How Tiny Tina got ready for her most unexpected close-up in Wonderlands

Tiny Tina, the impish Borderlands NPC now better known as an unhinged Dungeon Master, is Ashly Burch’s first video game character. The actor behind Horizon Zero Dawn’s Aloy and co-lead of Apple TV’s Mythic Quest makes it clear her career effectively begins with the out-of-control Dungeon Master now pulling the rug from beneath Tiny Tina’s Wonderlands.

And yet, Burch says, she is still learning about the character she created with her brother Anthony a decade ago. Tina started as a pastiche of someone they both knew in high school, melded with a four-year-old “in her pterodactyl phase, where she’s kind of screaming in response to everything,” Burch said with a laugh.

“I didn’t know there was going to be that other piece to it,” she said in an interview with Polygon. That “other piece” is somewhat spoilery, but for those who played Tiny Tina’s Assault on Dragon Keep, the premium expansion to 2012’s Borderlands 2, that piece is also present in Wonderlands’ fourth-wall demolishing story, and it gives the tongue-in-cheek shooter some bittersweet, lump-in-the-throat depth at the end.

[Ed. note: Spoilers for Tiny Tina’s Wonderlands and Tiny Tina’s Assault on Dragon Keep follow.]

“It’s so bizarre to imagine that she could be popular enough or important enough to justify headlining her own [game],” Burch said. Not only that, a game in which she is leading A-list comedians Wanda Sykes, Andy Samberg, and Will Arnett through an off-the-rails tabletop RPG campaign. “We’ve recorded the whole game, the game is out, I’ve seen the game, I’ve played the game. But it’s still, like, hard for my brain to compute.”

Wonderlands is by definition a Borderlands spinoff; it uses the same systems, relies on the same gameplay loops, and involves some of the same characters in its meta-story. But Tiny Tina’s unexpected popularity comes from the very humane realization that she leads this wacky role-playing game as a means of grieving her friend Roland, the vault hunter who dies at the end of Borderlands 2. By leaning into that character device again, Wonderlands makes its parent series seem almost like the spinoff. At any rate, its blend of magic, firearms, and zany character classes is for sure a fresher take on the formula than 2019’s Borderlands 3.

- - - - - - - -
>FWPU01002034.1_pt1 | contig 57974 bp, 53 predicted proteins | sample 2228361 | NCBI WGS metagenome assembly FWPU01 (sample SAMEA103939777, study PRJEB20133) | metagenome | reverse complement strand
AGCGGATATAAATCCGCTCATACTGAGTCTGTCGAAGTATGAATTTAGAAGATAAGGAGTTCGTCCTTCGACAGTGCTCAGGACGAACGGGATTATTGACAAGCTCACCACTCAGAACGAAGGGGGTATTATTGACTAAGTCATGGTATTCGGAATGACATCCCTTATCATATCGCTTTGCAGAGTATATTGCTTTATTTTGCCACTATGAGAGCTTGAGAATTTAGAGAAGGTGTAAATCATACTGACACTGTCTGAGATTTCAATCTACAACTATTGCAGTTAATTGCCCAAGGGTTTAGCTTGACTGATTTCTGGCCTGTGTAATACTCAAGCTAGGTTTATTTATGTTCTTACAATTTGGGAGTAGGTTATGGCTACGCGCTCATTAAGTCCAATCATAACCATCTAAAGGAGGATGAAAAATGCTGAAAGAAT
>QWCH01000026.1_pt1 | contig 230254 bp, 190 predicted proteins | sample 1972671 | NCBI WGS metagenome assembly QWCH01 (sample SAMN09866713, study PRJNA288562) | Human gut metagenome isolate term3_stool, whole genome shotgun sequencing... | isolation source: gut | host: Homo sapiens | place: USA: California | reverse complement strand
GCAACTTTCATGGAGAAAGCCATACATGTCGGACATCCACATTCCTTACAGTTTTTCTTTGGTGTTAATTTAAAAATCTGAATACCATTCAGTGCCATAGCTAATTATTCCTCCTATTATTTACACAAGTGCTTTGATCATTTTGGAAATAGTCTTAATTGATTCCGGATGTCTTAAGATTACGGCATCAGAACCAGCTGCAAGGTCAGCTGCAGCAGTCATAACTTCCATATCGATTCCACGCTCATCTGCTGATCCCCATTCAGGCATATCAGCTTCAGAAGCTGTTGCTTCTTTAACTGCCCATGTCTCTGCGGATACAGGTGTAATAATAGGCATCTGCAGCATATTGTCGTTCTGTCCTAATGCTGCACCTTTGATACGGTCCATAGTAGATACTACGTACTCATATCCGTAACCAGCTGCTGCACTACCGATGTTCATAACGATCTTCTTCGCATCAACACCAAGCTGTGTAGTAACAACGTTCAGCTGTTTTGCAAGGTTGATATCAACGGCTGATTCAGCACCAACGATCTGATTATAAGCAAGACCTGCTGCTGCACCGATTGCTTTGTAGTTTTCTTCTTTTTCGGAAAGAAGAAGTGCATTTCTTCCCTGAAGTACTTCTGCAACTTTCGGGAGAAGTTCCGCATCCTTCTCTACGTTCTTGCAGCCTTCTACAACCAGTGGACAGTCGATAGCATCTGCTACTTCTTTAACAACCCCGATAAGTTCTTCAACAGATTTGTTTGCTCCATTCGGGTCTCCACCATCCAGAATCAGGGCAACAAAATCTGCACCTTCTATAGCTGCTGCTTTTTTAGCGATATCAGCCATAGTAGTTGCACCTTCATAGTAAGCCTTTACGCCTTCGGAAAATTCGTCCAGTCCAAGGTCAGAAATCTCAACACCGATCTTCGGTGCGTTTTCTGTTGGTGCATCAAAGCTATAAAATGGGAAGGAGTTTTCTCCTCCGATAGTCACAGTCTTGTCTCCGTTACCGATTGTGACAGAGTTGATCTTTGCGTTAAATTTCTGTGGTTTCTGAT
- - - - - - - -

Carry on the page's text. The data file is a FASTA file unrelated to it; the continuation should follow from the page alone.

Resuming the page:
Sam Winkler, Wonderlands’ writer, said Gearbox Software had always envisioned a follow-up to Dragon Keep as the studio was developing Borderlands 3. But then “it just became clear, Hey, we have so much here, we want to give it its own platform,” Winkler said. “We said, ‘OK, all right, if this is not, you know, an addendum, if this is not a coda to a larger story, but its own stand-alone thing, then we have to think differently about when it takes place and what the characters are here. That’s where we arose with this idea of ‘We want Tina, because Tina is this.’”

This brings back Burch, in a very familiar role, but one which wasn’t necessarily a lead. So where Winkler felt an obligation to give Burch room to grow and lead the character she’d created a decade ago, Burch reciprocated, understanding that she needed the structure Winkler’s story would provide for someone who had been a comedic-relief supporting cast member.